COUGH IT UP

An economist’s guide to the unfortunate logic of tipping

As an economics major, I don’t believe in tipping. (It’s discriminatory! It doesn’t actually incentivize good service!) I don’t want to support a system I don’t believe in, so when I go out to eat, I would prefer not to tip at all. But my girlfriend says that by going out to eat at a restaurant, I’m essentially agreeing to their terms–which means forking over cash. Am I justified in refusing to tip on ethical grounds?

A lot of people say economists are jerks. Broadly, I disagree with this, but I have to say that I do not think you are helping the cause. I agree with your girlfriend you should tip, although not quite for the same reason.

First, a primer on the origins of tipping. Historians believe practice began in Tudor England. Sometimes it served as a token of appreciation (say, as a small gift for servants after a stay at a friend’s country house). It could also be an incentive for better service in taverns. In either case, you can think of tipping as a way of saying “thank you” for good service. This leads to the obvious question: What’s the economic point of saying thank you?

The best economic case for tipping is based on the idea of repeated interactions. Tipping may not lead to good service on your first visit at a new restaurant, but I can pretty much guarantee that not tipping will result in bad service on your second and all further visits. In a “repeated game” like this, it makes sense to cooperate with the social norm and tip, in return for having the waiter cooperate with the social norm of not spitting in your food.

From a purely self-interested perspective, you could argue that this logic doesn’t always hold. Let’s say you go to a restaurant in a distant city. You’ve never eaten there before, and it’s highly unlikely you’ll ever go there (or see your server) again. Why should you give your waiter more money than you have to?

Even in this case, there is an economic “efficiency-based” argument for tipping. Generally, we economists want people to be paid based on how productive they are. But servers in the US are underpaid even relative to minimum wage because part of their compensation comes in tips. Their base wage does not reflect their true productivity. By tipping, you are simply raising their wage to the efficient level.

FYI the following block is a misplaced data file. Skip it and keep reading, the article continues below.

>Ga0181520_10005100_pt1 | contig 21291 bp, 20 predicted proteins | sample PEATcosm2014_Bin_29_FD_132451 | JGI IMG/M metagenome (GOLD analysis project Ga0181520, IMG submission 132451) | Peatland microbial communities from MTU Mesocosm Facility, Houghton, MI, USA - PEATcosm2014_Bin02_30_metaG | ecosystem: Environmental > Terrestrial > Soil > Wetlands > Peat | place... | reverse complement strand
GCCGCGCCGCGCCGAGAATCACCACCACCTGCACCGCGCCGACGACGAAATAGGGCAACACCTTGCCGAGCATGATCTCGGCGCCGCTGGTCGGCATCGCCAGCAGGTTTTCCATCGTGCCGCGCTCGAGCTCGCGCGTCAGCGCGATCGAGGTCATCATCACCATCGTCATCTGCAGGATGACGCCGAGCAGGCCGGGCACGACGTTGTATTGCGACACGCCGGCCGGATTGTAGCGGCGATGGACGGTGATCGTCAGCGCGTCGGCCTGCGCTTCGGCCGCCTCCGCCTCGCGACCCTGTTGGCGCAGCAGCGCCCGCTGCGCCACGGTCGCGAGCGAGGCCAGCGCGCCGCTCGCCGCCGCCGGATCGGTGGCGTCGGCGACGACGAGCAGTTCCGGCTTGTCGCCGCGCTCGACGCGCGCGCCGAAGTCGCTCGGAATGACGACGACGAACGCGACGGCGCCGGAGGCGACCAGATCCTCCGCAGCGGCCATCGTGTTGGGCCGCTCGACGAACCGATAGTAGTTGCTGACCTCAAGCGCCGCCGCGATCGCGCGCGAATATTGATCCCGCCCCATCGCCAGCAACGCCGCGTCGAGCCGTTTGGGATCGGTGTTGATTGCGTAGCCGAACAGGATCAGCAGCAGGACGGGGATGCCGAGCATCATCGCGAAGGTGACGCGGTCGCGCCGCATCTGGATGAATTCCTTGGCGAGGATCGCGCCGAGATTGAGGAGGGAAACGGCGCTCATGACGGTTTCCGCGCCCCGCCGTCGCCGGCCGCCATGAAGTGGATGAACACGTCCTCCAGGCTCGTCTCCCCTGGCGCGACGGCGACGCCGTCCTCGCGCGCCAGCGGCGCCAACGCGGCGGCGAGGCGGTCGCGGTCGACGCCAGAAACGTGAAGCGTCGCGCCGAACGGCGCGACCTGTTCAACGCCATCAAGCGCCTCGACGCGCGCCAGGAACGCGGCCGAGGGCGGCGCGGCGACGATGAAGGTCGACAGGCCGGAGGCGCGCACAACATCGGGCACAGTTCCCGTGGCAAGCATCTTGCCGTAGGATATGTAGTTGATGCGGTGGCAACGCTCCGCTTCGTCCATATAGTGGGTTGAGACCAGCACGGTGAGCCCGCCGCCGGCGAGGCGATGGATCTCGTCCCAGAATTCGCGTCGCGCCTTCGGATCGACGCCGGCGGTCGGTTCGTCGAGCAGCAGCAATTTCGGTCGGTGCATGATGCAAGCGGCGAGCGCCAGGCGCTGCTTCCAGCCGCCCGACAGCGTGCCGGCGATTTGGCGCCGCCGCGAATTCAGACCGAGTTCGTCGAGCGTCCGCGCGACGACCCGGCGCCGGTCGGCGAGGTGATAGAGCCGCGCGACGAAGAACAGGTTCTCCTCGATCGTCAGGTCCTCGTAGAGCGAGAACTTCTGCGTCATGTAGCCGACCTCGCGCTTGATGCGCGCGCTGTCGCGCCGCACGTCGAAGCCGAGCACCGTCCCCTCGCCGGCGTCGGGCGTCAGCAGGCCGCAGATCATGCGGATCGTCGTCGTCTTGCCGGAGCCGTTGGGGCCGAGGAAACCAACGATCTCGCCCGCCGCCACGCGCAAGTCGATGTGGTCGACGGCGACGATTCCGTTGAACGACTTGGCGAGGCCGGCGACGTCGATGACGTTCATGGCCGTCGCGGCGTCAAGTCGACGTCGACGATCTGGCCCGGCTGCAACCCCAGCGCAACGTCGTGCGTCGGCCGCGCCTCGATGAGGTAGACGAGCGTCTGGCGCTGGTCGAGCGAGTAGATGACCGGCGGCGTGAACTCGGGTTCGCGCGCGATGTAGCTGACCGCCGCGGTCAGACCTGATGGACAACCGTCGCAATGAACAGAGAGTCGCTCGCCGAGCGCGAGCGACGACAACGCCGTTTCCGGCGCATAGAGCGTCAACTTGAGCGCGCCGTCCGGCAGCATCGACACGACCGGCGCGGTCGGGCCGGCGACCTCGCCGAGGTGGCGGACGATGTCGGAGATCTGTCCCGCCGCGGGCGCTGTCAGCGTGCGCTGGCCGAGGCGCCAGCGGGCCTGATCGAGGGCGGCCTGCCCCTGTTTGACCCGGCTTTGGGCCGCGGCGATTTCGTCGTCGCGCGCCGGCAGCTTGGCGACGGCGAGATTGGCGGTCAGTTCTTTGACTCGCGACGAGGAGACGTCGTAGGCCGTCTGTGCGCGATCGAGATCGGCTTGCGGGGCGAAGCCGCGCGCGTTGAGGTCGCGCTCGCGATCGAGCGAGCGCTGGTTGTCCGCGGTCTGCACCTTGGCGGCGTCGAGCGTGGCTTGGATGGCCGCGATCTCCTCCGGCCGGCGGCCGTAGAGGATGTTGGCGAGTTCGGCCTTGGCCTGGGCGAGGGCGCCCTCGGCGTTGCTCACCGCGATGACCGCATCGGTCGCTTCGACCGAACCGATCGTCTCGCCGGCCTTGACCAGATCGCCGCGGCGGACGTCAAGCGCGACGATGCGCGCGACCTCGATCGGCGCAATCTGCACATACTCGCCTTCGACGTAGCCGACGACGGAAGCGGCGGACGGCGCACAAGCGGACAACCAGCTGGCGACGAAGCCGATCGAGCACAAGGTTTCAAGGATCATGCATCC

All this said, I confess that I think the economics of tipping are not so great. Which is why I’m happy to see more restaurants moving away from it. Of course, we’ll have to pay more for our risotto and steaks accordingly. But perhaps that’s a just turn of events for someone like you, who at the moment is getting a free ride based on the tipping behavior of the rest of us.

What is the cost of convenience? The other day, I went to get underwear at TJ Maxx. They were only $12 for three pairs, but the line was really long–I might have waited about 20 minutes–so I left. Later, I got them online for $20. It felt worth it to me, but was it? And does the equation change for people in different income brackets?

Whether waiting in line is worth it depends on the value of your time. Since you opted to pay $20 for underwear that you could have purchased for $12 rather than wait in line, we can infer that you think 20 minutes of your time is worth at least $8. So you must value your time at a minimum of $24 an hour.

One way to think about whether this trade-off makes sense is to compare the value of your time ($24) to your hourly wage. Your hourly wage represents the amount at which you’re willing to accept work. If you make $100 per hour, then you’re probably comfortable paying extra so that you can spend your time more efficiently.

Another simple way to think about this question is to ask yourself whether you’d be willing to stand in line for an hour if someone paid you $24. If the answer is no, then you were right to leave the store. If the answer is yes, then you should have waited.

Either way, it’s true that people’s answers will vary depending on how much money they make. Bill Gates is not going to stand in line for $24 an hour, but there are certainly many people who would. It seems like you are, however, not one of them.

Emily Oster is an associate professor of economics at Brown University and the author of “Expecting Better: Why the Conventional Pregnancy Wisdom Is Wrong — and What You Really Need to Know.

Got an everyday problem that could use an economist’s point of view? Send Emily your questions at askemily@qz.com.

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